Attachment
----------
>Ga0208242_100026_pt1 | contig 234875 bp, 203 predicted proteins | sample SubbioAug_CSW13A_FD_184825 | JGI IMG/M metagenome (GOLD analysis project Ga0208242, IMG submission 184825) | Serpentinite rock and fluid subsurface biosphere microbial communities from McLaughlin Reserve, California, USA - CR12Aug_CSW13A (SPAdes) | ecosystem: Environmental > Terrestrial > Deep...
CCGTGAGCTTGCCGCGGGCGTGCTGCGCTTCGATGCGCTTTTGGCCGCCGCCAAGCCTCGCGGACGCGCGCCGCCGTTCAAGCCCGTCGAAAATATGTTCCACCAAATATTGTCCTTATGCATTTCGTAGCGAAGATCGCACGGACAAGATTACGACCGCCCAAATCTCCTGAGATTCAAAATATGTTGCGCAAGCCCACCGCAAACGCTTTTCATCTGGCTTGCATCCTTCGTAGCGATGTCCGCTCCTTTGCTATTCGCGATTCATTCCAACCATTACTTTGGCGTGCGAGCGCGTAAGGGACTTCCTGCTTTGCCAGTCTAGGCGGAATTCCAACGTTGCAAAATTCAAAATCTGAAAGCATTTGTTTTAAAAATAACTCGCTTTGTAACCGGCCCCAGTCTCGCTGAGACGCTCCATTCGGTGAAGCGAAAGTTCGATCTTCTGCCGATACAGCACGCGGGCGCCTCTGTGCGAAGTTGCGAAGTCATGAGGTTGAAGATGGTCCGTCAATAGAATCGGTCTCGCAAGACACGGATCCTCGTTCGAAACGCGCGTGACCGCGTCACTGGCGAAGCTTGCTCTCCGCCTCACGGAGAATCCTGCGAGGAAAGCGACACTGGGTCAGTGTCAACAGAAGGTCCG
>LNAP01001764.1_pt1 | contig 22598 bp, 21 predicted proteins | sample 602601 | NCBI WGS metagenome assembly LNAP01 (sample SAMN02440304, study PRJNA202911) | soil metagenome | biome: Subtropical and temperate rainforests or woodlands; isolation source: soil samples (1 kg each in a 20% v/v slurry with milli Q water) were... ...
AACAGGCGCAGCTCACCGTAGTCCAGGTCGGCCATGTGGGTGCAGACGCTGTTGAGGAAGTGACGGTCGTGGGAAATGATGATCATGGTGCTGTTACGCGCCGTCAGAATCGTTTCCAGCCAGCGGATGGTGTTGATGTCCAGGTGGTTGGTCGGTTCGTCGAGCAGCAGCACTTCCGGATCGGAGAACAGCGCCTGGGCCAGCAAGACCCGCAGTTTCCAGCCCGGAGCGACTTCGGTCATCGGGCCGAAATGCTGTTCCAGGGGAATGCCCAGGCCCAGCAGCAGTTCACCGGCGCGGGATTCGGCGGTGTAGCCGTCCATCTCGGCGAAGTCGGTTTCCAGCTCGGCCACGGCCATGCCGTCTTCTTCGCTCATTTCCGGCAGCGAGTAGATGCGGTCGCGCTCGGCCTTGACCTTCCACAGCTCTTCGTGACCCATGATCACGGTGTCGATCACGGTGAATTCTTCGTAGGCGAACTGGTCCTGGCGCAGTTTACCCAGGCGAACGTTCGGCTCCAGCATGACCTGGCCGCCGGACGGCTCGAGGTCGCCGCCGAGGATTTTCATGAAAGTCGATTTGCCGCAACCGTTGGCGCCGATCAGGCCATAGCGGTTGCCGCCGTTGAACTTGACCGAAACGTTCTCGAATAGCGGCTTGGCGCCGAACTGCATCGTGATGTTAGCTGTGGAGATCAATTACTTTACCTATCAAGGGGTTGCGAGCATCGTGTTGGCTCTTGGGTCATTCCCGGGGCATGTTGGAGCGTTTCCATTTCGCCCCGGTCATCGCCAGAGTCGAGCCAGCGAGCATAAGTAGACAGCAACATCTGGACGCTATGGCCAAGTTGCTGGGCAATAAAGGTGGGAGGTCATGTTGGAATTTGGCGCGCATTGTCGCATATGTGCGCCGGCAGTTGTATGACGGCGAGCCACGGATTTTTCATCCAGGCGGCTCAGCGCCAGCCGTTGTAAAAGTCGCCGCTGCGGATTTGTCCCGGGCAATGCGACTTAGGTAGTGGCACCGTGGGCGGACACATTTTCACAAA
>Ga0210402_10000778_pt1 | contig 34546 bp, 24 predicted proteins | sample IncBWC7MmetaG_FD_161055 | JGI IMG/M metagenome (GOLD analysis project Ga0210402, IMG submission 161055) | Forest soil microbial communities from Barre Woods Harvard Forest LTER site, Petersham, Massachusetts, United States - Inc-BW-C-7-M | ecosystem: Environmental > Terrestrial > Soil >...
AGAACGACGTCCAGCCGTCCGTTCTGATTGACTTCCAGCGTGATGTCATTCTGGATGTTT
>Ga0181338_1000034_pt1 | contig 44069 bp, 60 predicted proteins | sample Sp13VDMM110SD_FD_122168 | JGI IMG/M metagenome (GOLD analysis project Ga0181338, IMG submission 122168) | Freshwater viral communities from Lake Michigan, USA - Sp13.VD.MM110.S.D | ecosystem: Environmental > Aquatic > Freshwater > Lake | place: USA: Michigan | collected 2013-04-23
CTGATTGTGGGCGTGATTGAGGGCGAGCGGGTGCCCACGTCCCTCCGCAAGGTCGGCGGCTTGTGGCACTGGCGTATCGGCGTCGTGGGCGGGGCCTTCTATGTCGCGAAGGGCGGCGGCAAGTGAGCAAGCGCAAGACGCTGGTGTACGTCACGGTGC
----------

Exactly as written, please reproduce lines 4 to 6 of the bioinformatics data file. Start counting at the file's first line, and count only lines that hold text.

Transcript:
AACAGGCGCAGCTCACCGTAGTCCAGGTCGGCCATGTGGGTGCAGACGCTGTTGAGGAAGTGACGGTCGTGGGAAATGATGATCATGGTGCTGTTACGCGCCGTCAGAATCGTTTCCAGCCAGCGGATGGTGTTGATGTCCAGGTGGTTGGTCGGTTCGTCGAGCAGCAGCACTTCCGGATCGGAGAACAGCGCCTGGGCCAGCAAGACCCGCAGTTTCCAGCCCGGAGCGACTTCGGTCATCGGGCCGAAATGCTGTTCCAGGGGAATGCCCAGGCCCAGCAGCAGTTCACCGGCGCGGGATTCGGCGGTGTAGCCGTCCATCTCGGCGAAGTCGGTTTCCAGCTCGGCCACGGCCATGCCGTCTTCTTCGCTCATTTCCGGCAGCGAGTAGATGCGGTCGCGCTCGGCCTTGACCTTCCACAGCTCTTCGTGACCCATGATCACGGTGTCGATCACGGTGAATTCTTCGTAGGCGAACTGGTCCTGGCGCAGTTTACCCAGGCGAACGTTCGGCTCCAGCATGACCTGGCCGCCGGACGGCTCGAGGTCGCCGCCGAGGATTTTCATGAAAGTCGATTTGCCGCAACCGTTGGCGCCGATCAGGCCATAGCGGTTGCCGCCGTTGAACTTGACCGAAACGTTCTCGAATAGCGGCTTGGCGCCGAACTGCATCGTGATGTTAGCTGTGGAGATCAATTACTTTACCTATCAAGGGGTTGCGAGCATCGTGTTGGCTCTTGGGTCATTCCCGGGGCATGTTGGAGCGTTTCCATTTCGCCCCGGTCATCGCCAGAGTCGAGCCAGCGAGCATAAGTAGACAGCAACATCTGGACGCTATGGCCAAGTTGCTGGGCAATAAAGGTGGGAGGTCATGTTGGAATTTGGCGCGCATTGTCGCATATGTGCGCCGGCAGTTGTATGACGGCGAGCCACGGATTTTTCATCCAGGCGGCTCAGCGCCAGCCGTTGTAAAAGTCGCCGCTGCGGATTTGTCCCGGGCAATGCGACTTAGGTAGTGGCACCGTGGGCGGACACATTTTCACAAA
>Ga0210402_10000778_pt1 | contig 34546 bp, 24 predicted proteins | sample IncBWC7MmetaG_FD_161055 | JGI IMG/M metagenome (GOLD analysis project Ga0210402, IMG submission 161055) | Forest soil microbial communities from Barre Woods Harvard Forest LTER site, Petersham, Massachusetts, United States - Inc-BW-C-7-M | ecosystem: Environmental > Terrestrial > Soil >...
AGAACGACGTCCAGCCGTCCGTTCTGATTGACTTCCAGCGTGATGTCATTCTGGATGTTT